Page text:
IFD: We are delighted to have our good friend Roger Bayzand back to give us his advice about fishing for turbot. One of the most sought after species for boat anglers. Roger helped many anglers to there first turbot aboard his boat Sundance and was rightly respected as one of the best charter skippers ever in the business.
Tracking down Turbot By Roger Bayzand
Through my early years as a charter skipper turbot were just an occasional by-catch but in general they were good sized fish and often taken on large mackerel baits.
When the uptide fishing boom took off in the 80’s we started to see a few more, mainly because we were concentrating our fishing effort in the right places, sand and gravel banks. Our target species with the uptide fishing were rays and we found that by anchoring uptide of a bank and casting away from the boat so that the baits landed just uptide or near the crest that our catch rate soared compared to conventional downtide fishing. Still the numbers of turbot were relatively few compared to the amount of rays and the sizes we quite small as if we were fishing in a nursery area.
It was not until we started cross channel trips to Alderney in the Channel Islands that we found that we could catch turbot and brill in numbers to make it worth while targeting them.
This did not happen overnight, we had seen other boats that had small live sand eels on board catching turbot but we were struggling using the live launce (greater sand eel) that we were using for bass. Fishing there is done on the drift and the very strong currents never really stop running, just slow down and change direction at the turn of the tide. Gradually we found that this was the peak time for turbot fishing also by marking down the position of each capture a picture gradually built up that there were certain features on the banks that held the most fish. Mostly this was where another bank joined the main bank and formed a V. By concentrating our efforts on these spots and at the right state of the tide our catches improved.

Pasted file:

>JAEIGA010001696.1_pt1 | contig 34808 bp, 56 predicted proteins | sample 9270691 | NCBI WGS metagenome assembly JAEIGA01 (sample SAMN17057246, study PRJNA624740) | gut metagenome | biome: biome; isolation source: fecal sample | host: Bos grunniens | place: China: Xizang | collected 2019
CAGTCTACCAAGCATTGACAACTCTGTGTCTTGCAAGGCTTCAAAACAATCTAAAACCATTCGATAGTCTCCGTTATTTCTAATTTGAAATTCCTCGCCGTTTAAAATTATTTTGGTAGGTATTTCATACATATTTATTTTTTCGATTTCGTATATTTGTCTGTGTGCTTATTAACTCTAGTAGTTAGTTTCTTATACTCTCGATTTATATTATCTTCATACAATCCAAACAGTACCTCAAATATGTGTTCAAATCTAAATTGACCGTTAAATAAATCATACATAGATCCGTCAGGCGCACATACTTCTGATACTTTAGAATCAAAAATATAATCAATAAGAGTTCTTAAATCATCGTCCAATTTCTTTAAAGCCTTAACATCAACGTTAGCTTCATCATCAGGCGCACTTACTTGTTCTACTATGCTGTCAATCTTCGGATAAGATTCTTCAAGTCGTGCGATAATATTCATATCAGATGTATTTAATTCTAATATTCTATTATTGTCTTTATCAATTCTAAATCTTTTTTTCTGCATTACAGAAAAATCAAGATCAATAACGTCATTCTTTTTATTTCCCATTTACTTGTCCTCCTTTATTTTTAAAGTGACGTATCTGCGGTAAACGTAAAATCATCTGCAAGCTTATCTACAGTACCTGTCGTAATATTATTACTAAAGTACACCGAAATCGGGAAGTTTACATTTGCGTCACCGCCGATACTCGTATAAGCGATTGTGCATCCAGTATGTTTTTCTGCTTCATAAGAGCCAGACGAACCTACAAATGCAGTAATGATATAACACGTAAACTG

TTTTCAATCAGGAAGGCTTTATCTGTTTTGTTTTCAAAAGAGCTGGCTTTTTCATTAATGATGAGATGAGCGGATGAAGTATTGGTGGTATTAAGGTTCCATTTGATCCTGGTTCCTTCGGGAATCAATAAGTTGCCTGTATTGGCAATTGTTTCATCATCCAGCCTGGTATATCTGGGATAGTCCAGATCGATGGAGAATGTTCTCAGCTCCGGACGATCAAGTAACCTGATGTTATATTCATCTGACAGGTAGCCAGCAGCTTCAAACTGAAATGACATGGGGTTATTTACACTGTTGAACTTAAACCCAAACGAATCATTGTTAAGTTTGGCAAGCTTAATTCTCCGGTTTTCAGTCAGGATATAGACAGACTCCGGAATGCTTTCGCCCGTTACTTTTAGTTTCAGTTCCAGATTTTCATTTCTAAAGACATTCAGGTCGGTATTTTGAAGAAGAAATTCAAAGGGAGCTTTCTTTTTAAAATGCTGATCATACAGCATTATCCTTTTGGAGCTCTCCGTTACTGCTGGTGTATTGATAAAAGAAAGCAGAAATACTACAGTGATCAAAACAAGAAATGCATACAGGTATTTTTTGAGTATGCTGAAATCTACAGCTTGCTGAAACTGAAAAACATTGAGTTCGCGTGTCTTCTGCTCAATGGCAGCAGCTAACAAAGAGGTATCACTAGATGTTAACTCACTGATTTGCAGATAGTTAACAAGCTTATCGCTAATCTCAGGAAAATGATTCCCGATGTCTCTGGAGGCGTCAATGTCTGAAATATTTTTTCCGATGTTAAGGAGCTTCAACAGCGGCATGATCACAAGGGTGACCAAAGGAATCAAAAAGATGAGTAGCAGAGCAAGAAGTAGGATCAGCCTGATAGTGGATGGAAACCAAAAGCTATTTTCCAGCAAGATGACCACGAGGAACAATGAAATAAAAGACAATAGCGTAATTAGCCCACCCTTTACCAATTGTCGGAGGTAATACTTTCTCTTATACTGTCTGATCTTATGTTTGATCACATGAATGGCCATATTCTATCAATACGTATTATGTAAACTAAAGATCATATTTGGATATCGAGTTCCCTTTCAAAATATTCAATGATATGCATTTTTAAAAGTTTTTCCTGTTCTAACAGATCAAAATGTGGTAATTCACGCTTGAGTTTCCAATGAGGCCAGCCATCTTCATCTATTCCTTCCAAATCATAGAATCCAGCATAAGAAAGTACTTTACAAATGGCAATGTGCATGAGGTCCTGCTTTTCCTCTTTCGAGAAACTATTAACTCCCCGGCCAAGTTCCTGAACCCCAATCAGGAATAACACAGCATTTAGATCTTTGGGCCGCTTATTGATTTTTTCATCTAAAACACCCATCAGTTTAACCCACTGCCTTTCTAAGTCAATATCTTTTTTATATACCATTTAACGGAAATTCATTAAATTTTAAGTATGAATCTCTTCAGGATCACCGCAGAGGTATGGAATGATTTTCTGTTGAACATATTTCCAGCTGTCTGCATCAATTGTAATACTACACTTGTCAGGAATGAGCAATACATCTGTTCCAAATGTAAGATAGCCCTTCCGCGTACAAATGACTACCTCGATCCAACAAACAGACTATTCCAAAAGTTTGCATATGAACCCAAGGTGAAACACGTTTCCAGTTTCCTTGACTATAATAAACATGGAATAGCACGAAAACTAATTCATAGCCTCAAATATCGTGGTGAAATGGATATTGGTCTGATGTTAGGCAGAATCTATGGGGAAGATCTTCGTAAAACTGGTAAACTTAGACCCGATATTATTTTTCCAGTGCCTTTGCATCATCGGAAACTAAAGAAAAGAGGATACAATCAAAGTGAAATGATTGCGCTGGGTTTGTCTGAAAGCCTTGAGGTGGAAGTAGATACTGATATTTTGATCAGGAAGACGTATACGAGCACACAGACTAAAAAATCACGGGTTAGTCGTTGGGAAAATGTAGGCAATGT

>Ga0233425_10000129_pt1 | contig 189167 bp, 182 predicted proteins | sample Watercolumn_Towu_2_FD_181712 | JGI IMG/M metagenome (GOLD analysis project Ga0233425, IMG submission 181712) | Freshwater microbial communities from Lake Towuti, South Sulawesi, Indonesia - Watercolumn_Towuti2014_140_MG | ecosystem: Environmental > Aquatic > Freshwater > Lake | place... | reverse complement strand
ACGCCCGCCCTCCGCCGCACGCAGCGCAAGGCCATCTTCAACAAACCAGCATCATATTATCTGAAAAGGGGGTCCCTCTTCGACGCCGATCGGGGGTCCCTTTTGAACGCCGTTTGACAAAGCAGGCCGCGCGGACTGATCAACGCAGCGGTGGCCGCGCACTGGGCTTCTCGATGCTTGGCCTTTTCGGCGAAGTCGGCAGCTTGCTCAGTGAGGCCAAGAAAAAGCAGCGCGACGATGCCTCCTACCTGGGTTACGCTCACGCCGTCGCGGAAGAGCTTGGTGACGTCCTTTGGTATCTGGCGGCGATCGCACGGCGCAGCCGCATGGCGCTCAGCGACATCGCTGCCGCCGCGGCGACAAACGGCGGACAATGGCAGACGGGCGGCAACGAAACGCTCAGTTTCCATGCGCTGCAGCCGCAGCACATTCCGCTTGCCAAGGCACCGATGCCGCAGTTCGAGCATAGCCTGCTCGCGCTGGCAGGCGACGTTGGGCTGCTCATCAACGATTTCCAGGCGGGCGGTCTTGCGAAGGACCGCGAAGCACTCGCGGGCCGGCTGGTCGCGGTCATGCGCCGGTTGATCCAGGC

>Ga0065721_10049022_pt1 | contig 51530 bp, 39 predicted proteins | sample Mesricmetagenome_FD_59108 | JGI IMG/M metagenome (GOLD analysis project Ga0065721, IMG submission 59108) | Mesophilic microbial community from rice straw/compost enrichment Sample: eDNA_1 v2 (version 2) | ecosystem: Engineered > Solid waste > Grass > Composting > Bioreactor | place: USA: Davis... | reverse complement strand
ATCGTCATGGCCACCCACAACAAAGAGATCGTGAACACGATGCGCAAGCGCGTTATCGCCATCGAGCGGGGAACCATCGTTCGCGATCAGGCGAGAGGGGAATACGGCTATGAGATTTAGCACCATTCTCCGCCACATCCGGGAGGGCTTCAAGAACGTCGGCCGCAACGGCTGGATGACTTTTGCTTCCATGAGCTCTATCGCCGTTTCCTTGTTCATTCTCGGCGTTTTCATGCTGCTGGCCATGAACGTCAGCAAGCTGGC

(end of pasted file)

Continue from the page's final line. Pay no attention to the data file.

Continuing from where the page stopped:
The next trick we learnt was that the long traces that we were using for bass fishing were not the best for flatfish also a strip of mackerel worked better than sand eel.
The next discovery was a bit strange, one of my anglers picked up a piece of mackerel fillet that had been laying on the bait board in the sun for some time and had become soft and dried out. I made some comment about trying a nice fresh bit as we had plenty but he persisted and sure enough caught a turbot straight away, not only that but had another on the same piece of bait. This did not go unrecognised and the next day anglers were using mackerel from the day before that was getting a bit ripe, sure enough it worked!
Along the journey we had worked out that a smaller strip of bait gets taken more easily than a long one. My guess is that turbot lie on the seabed well camouflaged and ready to pounce on any likely meal, they may well chase a bait for a short distance but in practice they are ambush predators.
The weight dragging across the bottom will send up vibrations and that will attract the turbot’s attention this plus the smell from the mackerel will have it ready to pounce when it comes within range.
If you think you are getting a bite give it line, I always fish with the reel in free spool holding it with my thumb on the spool, as soon as I think I have a bite I let the reel run under the lightest pressure to avoid a birds nest. This stops the bait moving and gives the fish a chance to eat it, a count of ten should be plenty then engage the gear and wait for the rod to load up, you will soon feel if there is anything there.
As you can tell it was a long learning curve that took many years of sometimes not very productive fishing. We were able to translate these methods to the banks off Southern England with some success but unless you try and put in the hard yards you will never know.
*Fish on the drift.
*Search for sand or gravel banks with bait on them.
*Try fishing the turn of the tide, often the bigger tides produce the best fishing.
*Use a short 2 to 3 foot trace, with a finger length strip of mackerel.
Good luck and let us know how you do.